Cutting School Bus Driver Benefits
The school bus contractors, drivers and attendants need to stand together and be heard. Our elected officials are threatening to take away the one benefit we have access to: a modified version of the health care coverage that county employees take for granted. The same policy that some drivers spend half their pay to receive.
After achieving this benefit a couple of years ago, the cash benefit option was reduced without so much as a ripple from our peers. Now, the politicians looking to trim budgets are talking about eliminating the health care all together. And what about one-year bus contracts? The county has negotiated the contractors numb. Even the out-of-county bus owners, which originally solidified the position the county dictated, are now complaining.
The residents and politicians in this county are quick to boast about our school system, which is indeed one of the finest. But, once again, the bus drivers and contractors are being overlooked as the integral part of the education process that they are.
The requirements for contractors and drivers in this county are stringent. They are required to be the top professionals in their field. It's time we all spoke up and reminded everyone -- parents, teachers, school board members and politicians -- that all we ask in return is to be treated fairly. Our responsibilities are awesome.
On Feb. 26, an article in The Sun for Howard County discussed teen attitudes toward the police. According to this article, police think that the disrespect teens show them is part of a disrespect for all authority.
I have seen this disrespect for authority repeatedly in the many different schools in which I substitute and it concerns me a great deal. These students are selfish, uncaring people. They talk while I am taking attendance or giving directions, argue with me when I ask them to do something, and make teaching class a difficult job. Students enrolled in honor classes frequently act like this; they seem to think that being smart is an excuse for rudeness. I have been substitute teaching on and off since 1982. It was rare to find a student who was rude to me then.
Students act like this because adults are unwilling to enforce rules and are tolerant of rude behavior. Once, when I substituted at Howard High, I sent two students to the office who were rude to me. I was very pleased with the support I received from Stephen Wallis for what I considered rude behavior.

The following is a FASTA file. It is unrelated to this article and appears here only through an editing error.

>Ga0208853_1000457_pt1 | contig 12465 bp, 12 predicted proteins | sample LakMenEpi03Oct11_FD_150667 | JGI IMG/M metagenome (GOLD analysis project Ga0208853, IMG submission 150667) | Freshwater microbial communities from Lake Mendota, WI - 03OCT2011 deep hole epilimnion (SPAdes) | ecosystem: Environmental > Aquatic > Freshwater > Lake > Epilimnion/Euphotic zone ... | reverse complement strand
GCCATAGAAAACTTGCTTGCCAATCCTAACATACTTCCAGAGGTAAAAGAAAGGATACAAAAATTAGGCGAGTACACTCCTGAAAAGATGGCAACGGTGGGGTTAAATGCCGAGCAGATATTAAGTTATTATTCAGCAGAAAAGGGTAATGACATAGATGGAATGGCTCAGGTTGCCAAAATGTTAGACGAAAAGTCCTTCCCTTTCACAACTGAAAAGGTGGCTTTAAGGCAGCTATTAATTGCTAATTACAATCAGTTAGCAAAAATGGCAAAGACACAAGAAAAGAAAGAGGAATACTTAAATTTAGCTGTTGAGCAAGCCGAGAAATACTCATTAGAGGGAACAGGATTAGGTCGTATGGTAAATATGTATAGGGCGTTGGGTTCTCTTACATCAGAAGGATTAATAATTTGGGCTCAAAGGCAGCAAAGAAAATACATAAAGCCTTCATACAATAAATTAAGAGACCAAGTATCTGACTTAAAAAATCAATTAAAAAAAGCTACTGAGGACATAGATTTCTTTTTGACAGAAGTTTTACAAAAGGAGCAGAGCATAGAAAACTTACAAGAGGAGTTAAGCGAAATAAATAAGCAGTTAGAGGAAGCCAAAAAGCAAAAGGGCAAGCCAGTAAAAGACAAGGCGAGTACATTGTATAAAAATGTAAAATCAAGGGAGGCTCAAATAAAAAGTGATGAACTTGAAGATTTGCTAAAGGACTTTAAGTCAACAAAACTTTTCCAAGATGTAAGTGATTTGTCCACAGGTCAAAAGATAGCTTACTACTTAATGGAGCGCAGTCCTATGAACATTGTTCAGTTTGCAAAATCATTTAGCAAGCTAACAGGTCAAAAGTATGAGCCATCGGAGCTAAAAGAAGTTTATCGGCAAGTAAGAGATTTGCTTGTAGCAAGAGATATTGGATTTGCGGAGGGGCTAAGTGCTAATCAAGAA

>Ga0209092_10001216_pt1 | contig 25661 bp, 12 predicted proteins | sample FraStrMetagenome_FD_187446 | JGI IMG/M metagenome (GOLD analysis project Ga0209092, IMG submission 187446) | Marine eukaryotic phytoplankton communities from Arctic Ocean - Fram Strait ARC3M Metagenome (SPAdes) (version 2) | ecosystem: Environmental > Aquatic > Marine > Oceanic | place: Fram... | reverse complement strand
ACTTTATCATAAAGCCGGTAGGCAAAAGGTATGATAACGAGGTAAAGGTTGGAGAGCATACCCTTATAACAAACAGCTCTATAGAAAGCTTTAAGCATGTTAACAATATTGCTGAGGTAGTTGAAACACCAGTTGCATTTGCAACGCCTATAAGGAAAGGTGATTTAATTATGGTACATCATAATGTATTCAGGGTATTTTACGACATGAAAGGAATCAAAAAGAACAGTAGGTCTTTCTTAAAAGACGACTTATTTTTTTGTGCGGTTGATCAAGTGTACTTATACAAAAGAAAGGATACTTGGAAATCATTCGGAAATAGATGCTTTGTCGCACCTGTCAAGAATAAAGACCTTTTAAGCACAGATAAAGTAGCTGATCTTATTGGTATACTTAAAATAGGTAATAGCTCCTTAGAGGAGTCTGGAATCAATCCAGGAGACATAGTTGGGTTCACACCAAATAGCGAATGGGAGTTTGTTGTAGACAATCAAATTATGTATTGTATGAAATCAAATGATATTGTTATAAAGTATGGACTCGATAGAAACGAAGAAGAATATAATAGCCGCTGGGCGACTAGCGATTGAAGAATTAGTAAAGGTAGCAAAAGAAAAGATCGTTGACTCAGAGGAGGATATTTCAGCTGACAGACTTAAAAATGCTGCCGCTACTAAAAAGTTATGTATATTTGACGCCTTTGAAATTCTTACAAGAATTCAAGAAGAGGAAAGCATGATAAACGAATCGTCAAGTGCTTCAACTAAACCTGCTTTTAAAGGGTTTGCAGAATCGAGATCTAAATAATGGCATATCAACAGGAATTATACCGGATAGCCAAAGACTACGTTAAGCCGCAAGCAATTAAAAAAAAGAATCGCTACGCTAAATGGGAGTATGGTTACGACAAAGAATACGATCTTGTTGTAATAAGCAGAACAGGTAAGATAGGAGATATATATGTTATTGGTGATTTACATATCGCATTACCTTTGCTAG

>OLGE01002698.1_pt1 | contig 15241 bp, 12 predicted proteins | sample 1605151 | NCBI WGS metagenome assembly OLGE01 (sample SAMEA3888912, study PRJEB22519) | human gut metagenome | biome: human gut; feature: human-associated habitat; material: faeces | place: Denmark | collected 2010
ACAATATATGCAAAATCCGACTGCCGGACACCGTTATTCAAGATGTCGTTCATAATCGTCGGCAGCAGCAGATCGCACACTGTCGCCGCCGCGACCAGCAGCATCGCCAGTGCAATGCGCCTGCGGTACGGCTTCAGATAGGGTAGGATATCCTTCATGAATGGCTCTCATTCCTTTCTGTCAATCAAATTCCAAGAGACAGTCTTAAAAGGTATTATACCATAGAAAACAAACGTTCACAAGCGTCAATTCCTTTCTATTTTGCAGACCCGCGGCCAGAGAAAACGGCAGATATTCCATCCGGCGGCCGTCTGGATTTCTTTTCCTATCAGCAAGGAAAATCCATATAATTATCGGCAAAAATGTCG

I think it is very important that rules be enforced so that students know what the limits are. Mr. Wallis is fair, patient and kind. He insists that the students be held accountable for their actions. The fact that Mr. Wallis cares about them, and they know that he cares, is clear by the many students who like and respect him. I am impressed by the thought, time, energy and caring that Mr. Wallis puts into his job as vice principal at Howard High School. Mr. Wallis understands that discipline that is fair and responsible teaches students care and respect for others, including authority.
Kevin Thomas is absolutely correct in his position on the capitalistic cannon in his column on March 5. He writes, "Rather than accept that wealth is not always based on material things, we gauge our position in society by how much we can denigrate others." Most in America have selected someone to look down upon in order to raise their own "self-esteem," although they would never admit it.
But in Mr. Thomas' crusade against the evils of an anti-growth mentality, he has fallen pray to the same kind of denigration. During the last county executive campaign, he never had a good word to say for candidate Susan Gray, attacking her as if she was a Republican. He offered statements such as "Susan Gray has got to be the Oliver North of Howard County politics" and "I have nightmares about politics. This particular one centered on the prospect that . . . Susan B. Gray becomes Howard County executive," and "The Picture of Susan Gray."
These personal references reflect Mr. Thomas' obsession with growth when he goes out of his way to condemn any person simply because of an opposite stance with little in the way of proof that growth is the way to go.
In the March 5 column he writes, "Even with the preservation program, of course, there's a certain inevitability about growth in Howard County. And all the efforts to curtail it can't stop people from seeking their share of the American dream." Apparently, Ms. Gray's dream does not coincide with Mr. Thomas' dream, and, of course, Mr. Thomas' (The Sun's) opinion is more credible.
Slow growth to some is fast growth to others. Everyone likes growth except when it affects them personally. Just raise the specter of a school, prison, dump, new road, low-income housing, even a golf course being established and watch all the growth-advocates suddenly shift to a NIMBY mentality. So you certainly don't have to be wealthy to be "pitiful."
Unfortunately, more and more Howard countians are feeling the aspects of growth in a negative way. I have much the same feelings as the rich people Mr. Thomas cites. And I don't live on a three-acre lot in some isolated mansion. I guess I'm "pitiful" too.
R. D. Bush
Up in Smoke
It amazes me that our Howard County senators opposed the governor's smoking ban in public facilities. These senators tried to justify their tobacco vote by saying it was a fiscal issue. Nonsense. It is a health issue.
Maryland has one of the highest cancer rates in America. Smoking causes 5,000 cases of cancer every year in our state and contributes to 30 percent of all cancer deaths and 87 percent of all cases of lung cancer.
Nationally, second-hand smoke (which is what this bill is really about) kills an estimated 3,000 adult nonsmokers through lung cancer. Each year, second-hand smoke causes up to 300,000 respiratory infections in children under 18 months of age. Workers exposed to second-hand smoke are 34 percent more likely to get lung cancer.
Fiscally, we're paying for all this through increased insurance premiums and through Medicaid costs (which are now 15 percent of our state budget).